The transport mechanism was further assayed by monitoring intracellular pHi in oocytes using the pH-sensitive dye BCECF. Electroneutral ammonium transport (either as NH3 or NH4+/H+ exchange) was expected to alkalinize the cytosol. Exposure to 500 μM NH4Cl induced a small, rapid fluorescence ratio change in RhCG-expressing oocytes to a steady-state level, but not in H2O-injected controls or in LeAMT1;2-expressing oocytes (Fig. 9). The application of 10 mM ammonium induced a pHi alkalinization to a similar steady-state level in all oocytes, but alkalinization was more rapid in RhCG-expressing oocytes (Fig. 9). A similar pHi alkalinization by ammonium had been observed with RhBG (Ludewig, 2004). The alkalinization by ammonium in RhCG-expressing oocytes is compatible with NH3 transport by RhCG, while the lack of effect of LeAMT1;2 suggests a different transport mechanism in that transporter.

RhCG and LeAMT1;2 Expression in Yeast

Different transport mechanisms of RhCG and LeAMT1;2 were also identified after expression in another heterologous host, the yeast S. cerevisiae. Wild-type yeast growth was impaired on media supplemented with 125 mM methylammonium, a toxic concentration (Fig. 10). The expression of the MeA+ transporter LeAMT1;2 in wild-type yeast increased the sensitivity to methylammonium further, as may be expected from membrane potential–driven MeA+ import by LeAMT1;2. RhCG-expressing wild-type yeast was more resistant to toxic methylammonium concentrations (Fig. 10 A), as previously shown (Marini et al., 2000). This is not compatible with import and accumulation of MeA+ by RhCG, but may rather suggest RhCG-mediated efflux of H3C-NH2. This suggests that RhCG can function not only in import, but also in the export of methylammonium.

A yeast strain that lacks all endogenous ammonium transporters was unable to acquire sufficient ammonium for growth, but RhCG expression permitted weak growth (Fig. 10, B and C), as had been shown previously (Marini et al., 2000). Since the NH3 gradient was probably unfavorable for uptake on acidic, low-ammonium media, passive influx of NH3 may be suboptimal for growth, although ammonium assimilation may deplete cytosolic NH3 to very low levels. Membrane potential-driven import of NH4+ by LeAMT1;2 was expected to maximize uptake on limiting ammonia. The efficient growth complementation by LeAMT1;2 was compatible with this expectation (Fig. 10, B and C).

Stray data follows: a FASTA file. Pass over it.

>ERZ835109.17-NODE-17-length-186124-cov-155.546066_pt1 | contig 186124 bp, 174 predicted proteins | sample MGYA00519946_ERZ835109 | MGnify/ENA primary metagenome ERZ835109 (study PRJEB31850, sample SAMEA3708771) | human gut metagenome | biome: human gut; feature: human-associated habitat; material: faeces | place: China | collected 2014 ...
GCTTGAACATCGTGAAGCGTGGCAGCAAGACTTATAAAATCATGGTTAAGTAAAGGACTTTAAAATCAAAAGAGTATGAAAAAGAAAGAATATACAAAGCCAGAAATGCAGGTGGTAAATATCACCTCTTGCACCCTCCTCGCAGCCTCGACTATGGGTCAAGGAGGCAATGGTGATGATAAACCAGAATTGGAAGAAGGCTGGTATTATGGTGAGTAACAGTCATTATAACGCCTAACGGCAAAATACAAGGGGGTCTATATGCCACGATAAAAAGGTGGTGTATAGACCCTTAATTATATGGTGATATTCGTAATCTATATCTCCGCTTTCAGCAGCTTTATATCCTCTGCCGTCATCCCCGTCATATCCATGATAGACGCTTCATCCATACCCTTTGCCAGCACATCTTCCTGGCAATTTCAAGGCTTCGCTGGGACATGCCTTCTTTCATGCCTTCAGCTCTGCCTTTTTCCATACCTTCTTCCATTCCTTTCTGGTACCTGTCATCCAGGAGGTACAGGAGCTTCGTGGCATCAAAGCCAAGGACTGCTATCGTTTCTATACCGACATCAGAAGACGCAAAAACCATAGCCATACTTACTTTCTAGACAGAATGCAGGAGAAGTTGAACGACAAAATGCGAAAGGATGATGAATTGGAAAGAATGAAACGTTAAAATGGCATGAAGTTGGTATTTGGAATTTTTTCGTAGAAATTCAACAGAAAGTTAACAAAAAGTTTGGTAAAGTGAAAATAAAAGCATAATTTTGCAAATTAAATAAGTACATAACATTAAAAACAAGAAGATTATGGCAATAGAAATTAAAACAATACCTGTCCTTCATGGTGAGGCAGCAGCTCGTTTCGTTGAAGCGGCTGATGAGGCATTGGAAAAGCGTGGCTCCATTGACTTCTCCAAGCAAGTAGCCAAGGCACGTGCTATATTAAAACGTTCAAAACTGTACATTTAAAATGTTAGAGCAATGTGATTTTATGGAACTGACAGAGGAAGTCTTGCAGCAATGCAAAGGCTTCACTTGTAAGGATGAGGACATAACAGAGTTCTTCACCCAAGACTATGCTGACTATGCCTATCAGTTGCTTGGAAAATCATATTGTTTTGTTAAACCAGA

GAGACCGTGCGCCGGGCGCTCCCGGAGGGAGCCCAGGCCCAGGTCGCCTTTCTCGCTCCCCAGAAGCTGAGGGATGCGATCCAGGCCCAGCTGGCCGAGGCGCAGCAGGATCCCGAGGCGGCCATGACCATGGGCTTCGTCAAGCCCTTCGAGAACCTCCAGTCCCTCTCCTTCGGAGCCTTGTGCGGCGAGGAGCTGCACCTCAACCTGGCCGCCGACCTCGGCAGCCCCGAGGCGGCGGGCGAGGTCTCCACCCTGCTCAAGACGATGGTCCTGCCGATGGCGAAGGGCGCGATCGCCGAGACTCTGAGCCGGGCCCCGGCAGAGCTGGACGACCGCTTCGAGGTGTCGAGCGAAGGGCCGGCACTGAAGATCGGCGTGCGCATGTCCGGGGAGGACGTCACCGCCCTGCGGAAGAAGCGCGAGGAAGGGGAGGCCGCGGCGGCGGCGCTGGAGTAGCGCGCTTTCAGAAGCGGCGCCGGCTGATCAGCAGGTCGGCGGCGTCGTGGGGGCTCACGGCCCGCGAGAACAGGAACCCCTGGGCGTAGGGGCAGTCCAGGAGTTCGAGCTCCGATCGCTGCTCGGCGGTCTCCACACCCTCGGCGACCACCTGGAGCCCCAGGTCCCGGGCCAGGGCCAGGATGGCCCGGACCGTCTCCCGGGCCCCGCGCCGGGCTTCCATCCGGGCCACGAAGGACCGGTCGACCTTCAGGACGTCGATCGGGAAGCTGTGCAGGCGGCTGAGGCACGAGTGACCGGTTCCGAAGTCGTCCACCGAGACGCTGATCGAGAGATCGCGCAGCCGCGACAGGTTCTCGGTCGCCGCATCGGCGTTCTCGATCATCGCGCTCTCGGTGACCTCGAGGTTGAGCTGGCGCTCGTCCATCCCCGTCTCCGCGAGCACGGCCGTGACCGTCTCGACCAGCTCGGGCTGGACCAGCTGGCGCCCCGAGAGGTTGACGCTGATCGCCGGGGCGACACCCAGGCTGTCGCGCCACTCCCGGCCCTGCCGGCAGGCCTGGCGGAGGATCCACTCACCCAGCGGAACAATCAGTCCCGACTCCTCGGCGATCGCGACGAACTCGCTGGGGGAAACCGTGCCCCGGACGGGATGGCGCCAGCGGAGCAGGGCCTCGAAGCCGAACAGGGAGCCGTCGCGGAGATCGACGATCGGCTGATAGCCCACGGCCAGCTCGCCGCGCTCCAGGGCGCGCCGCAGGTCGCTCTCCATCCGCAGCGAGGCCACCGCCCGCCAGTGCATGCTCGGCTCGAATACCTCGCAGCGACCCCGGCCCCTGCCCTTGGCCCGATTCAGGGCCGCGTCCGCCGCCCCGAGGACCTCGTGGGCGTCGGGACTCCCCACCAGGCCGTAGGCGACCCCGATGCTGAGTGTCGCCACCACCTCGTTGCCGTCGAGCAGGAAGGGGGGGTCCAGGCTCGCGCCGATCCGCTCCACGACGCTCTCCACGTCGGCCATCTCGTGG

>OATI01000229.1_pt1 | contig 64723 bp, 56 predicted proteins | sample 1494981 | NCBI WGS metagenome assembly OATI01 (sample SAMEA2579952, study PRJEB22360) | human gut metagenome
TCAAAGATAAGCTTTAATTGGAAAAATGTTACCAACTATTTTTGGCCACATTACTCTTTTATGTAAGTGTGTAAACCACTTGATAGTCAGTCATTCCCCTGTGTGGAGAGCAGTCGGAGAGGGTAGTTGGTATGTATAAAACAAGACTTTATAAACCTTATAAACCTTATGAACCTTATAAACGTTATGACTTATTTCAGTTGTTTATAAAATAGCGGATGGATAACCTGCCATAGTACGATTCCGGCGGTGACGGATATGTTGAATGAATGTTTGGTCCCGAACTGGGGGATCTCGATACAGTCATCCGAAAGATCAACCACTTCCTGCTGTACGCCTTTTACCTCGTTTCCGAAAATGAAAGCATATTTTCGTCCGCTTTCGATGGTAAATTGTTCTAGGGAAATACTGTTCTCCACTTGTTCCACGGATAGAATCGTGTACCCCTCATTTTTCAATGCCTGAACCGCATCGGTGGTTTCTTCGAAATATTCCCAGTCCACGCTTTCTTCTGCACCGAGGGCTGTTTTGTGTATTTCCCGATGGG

Discussion

Ammonium transporters of human and plant origin were functionally compared in oocytes and yeast using parallel, identical tracer flux and current measurements. The saturable ammonium and methylammonium transport by RhCG was electroneutral, while NH4+ (or NH3/H+) co- and MeA+ (or MeA/H+( co-transport by LeAMT1;2 was accompanied by ionic currents.

Rh-associated Cation Conductance in the Absence of NH4+

Even in the absence of ammonium or methylammonium, the expression of RhCG and RhBG increased the background ionic conductance in oocytes (Ludewig, 2004; Mak et al., 2005). Similarly, a small increase in background conductance was also seen in LeAMT1;2-expressing oocytes. The expression of foreign proteins in oocytes is often associated with unrelated background currents (Weber, 1999). This may suggest that the Rh-associated currents were endogenous to oocytes and not intrinsic to Rh proteins. However, time independence, regulation by alkaline pHo, and their impermeability to NH4+ distinguish these cation currents from other endogenous ionic currents commonly observed by high expression of foreign proteins (Tzounopoulos et al., 1995). In the oocytes used in this study, background currents were not observed with the expression of other foreign proteins, e.g., an iron-phytosiderophore transporter (Schaaf et al., 2004). Furthermore, the expression of RhCG under the control of the strong PMA1 promoter in an alkali metal–sensitive yeast strain affected growth sensitivity, implying cation transport by RhCG in yeast. However, it cannot be excluded that RhCG conferred sodium sensitivity to that strain by an unrelated mechanism.